Surgical Services & Hernia Center offers a full complement of vascular services, each enhanced by the latest diagnostic and therapeutic technologies available today. With their advanced-fellowship training and multidisciplinary approach to care, this group of surgeons is uniquely equipped to tackle challenging diseases, acute and chronic alike.
Aortic Aneurysm Management and Repair
The aorta, the largest artery in the human body, circulates oxygen-rich blood throughout the body and back to the heart. Aortic aneurysms are caused when a weak section of the aortic wall swells. This swelling may cause discomfort but the biggest concern is the risk of rupture. Ruptured aneurysms can cause severe pain, internal bleeding and depending on their size, can be life-threatening. A number of different types of aneurysms occur throughout the body. Abdominal aortic aneurysms (AAA) are the most common.
Aortic aneurysms are most prevalent in men older than 65, people with high blood pressure and smokers. A family history of aneurysms and other cardiovascular diseases can also increase your risk.
Our team is skilled in the most advanced therapeutic measures to quickly diagnose and treat aneurysms, many of which involve stents and small incisions which help reduce post-operative pain, scarring and blood loss, and decrease the risk of infection.
Carotid Artery Disease
Carotid artery disease, also known as carotid artery stenosis, occurs when the arteries in your neck narrow or become blocked. These arteries extend from the aorta to the brain and supply essential, oxygenated blood to the brain. This narrowing, or “hardening”, of the arteries occurs over time with the buildup of fatty substances and cholesterol. Narrowing decreases the blood flow to the brain, increasing the risk of stroke.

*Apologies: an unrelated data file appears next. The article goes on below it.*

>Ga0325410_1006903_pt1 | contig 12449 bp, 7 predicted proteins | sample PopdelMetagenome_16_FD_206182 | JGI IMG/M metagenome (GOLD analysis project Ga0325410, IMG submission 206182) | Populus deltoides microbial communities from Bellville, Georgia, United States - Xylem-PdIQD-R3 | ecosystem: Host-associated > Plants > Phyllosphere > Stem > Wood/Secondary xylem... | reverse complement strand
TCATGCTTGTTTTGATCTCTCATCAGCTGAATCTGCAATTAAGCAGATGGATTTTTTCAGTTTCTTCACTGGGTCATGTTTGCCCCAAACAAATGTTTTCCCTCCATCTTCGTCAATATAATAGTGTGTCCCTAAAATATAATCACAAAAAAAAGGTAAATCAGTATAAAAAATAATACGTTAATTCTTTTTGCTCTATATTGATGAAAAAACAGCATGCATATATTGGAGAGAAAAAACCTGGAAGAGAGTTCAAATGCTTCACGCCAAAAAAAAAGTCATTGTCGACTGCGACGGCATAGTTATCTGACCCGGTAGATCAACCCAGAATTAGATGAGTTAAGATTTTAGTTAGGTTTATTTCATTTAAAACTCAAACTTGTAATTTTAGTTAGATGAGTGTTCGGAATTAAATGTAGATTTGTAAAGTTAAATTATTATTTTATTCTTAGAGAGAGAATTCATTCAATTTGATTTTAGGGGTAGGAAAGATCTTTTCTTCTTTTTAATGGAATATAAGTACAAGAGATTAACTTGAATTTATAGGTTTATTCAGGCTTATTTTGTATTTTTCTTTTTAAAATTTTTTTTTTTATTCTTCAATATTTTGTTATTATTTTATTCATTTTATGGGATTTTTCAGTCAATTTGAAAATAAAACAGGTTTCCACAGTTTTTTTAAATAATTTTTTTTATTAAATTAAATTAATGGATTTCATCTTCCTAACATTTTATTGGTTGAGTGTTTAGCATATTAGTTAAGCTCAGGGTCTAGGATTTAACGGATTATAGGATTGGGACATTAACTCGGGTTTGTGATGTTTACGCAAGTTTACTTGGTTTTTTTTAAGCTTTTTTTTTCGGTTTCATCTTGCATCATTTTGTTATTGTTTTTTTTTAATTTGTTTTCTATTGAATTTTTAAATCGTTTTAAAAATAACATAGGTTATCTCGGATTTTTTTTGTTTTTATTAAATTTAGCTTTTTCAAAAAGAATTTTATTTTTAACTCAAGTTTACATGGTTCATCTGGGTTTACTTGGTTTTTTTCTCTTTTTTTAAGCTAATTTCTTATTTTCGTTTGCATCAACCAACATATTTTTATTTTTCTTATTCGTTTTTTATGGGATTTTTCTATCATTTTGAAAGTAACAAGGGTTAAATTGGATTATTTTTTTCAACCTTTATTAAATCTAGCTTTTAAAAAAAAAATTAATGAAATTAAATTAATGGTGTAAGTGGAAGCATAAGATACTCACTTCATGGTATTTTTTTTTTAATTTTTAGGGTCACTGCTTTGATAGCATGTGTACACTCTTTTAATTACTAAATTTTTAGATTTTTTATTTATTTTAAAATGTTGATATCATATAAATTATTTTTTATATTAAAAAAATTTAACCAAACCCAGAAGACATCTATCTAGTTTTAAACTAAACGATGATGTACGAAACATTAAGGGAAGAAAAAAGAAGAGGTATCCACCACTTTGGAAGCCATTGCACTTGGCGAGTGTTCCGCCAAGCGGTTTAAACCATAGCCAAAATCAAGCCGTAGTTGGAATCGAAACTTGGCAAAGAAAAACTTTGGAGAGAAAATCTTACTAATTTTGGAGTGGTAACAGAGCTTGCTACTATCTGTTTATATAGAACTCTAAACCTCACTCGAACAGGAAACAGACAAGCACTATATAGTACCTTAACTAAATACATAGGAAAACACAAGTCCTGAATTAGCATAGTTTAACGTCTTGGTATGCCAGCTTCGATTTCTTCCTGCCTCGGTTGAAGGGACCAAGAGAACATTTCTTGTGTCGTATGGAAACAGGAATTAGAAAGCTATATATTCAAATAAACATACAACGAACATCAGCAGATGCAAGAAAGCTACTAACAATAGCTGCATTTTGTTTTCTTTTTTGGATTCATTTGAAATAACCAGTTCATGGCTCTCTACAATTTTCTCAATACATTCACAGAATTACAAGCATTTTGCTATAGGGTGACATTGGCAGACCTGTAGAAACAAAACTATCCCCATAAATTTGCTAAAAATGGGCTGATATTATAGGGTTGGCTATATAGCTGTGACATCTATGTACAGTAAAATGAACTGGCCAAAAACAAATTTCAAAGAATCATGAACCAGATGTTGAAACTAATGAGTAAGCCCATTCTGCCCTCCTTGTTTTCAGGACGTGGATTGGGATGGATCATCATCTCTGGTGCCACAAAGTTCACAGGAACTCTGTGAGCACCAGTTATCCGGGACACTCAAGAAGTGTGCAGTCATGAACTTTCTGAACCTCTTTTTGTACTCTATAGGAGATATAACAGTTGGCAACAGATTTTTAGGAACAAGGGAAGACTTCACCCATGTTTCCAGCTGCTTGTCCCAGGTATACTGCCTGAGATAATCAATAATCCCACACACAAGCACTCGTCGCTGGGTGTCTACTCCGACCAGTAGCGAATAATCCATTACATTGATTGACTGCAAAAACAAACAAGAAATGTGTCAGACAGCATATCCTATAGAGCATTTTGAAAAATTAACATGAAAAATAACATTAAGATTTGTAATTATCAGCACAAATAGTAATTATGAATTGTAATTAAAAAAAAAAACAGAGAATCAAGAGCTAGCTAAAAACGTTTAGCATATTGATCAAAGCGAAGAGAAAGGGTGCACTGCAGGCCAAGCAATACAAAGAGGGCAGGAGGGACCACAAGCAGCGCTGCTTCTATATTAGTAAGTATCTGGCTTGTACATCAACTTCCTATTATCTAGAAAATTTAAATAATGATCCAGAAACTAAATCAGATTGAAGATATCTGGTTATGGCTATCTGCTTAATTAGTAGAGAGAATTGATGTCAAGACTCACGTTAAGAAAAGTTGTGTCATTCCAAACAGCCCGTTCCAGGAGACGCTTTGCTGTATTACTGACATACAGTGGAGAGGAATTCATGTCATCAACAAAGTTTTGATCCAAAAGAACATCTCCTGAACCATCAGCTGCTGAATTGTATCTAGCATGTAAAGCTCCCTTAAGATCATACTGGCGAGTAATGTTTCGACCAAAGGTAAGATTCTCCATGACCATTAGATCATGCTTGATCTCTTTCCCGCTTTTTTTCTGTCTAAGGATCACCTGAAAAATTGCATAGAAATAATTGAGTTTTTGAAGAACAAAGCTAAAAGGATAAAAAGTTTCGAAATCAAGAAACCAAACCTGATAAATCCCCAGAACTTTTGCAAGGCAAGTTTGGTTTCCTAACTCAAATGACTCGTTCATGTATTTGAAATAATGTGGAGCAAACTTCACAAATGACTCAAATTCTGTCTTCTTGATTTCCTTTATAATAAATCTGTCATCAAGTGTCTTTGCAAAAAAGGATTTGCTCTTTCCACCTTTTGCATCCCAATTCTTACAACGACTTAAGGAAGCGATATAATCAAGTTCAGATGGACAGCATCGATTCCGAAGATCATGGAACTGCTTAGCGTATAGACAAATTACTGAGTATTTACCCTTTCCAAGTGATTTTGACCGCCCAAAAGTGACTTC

Risk factors for carotid artery disease increase dramatically with age. While only one percent of adults age 50 to 59 show signs of the disease, 10 percent of adults age 80 to 89 have the disease. Other risk factors include:
- Hypertension or high blood pressure
- High cholesterol
- Family history
Treatments range from preventive measures such as smoking cessation and dietary counseling to surgical options including stenting procedures that can significantly reduce plaque buildup and lower the risk of stroke.
Peripheral Arterial Disease (PAD) or Claudication
The peripheral arteries are the ones found farthest from the heart and are located in the hands, feet, legs, mouth and other extremities. Like with carotid artery disease, blockages can also form in these arteries. Blockages that limit blood flow to the extremities cause claudication or peripheral arterial disease (PAD) which can cause a painful, tired or weak feeling that occurs most often in the legs, pelvis and feet.
The painful symptoms present themselves most commonly while exercising and subside shortly after. Symptoms occur because the muscles are not receiving the oxygenated blood they need to support physical activity.
Peripheral arterial disease is degenerative and will worsen over time. While you may first notice the symptoms during exercise, as the disease progresses, symptoms may become more severe and set-on with less physical activity and sometimes, even while at rest. You may notice increased numbness in the feet and pain or tingling in the feet and toes. If you are experiencing any of the symptoms above or leg pain, please contact your doctor. These blockages put you at greater risk of heart attack, stroke and in severe cases, amputation.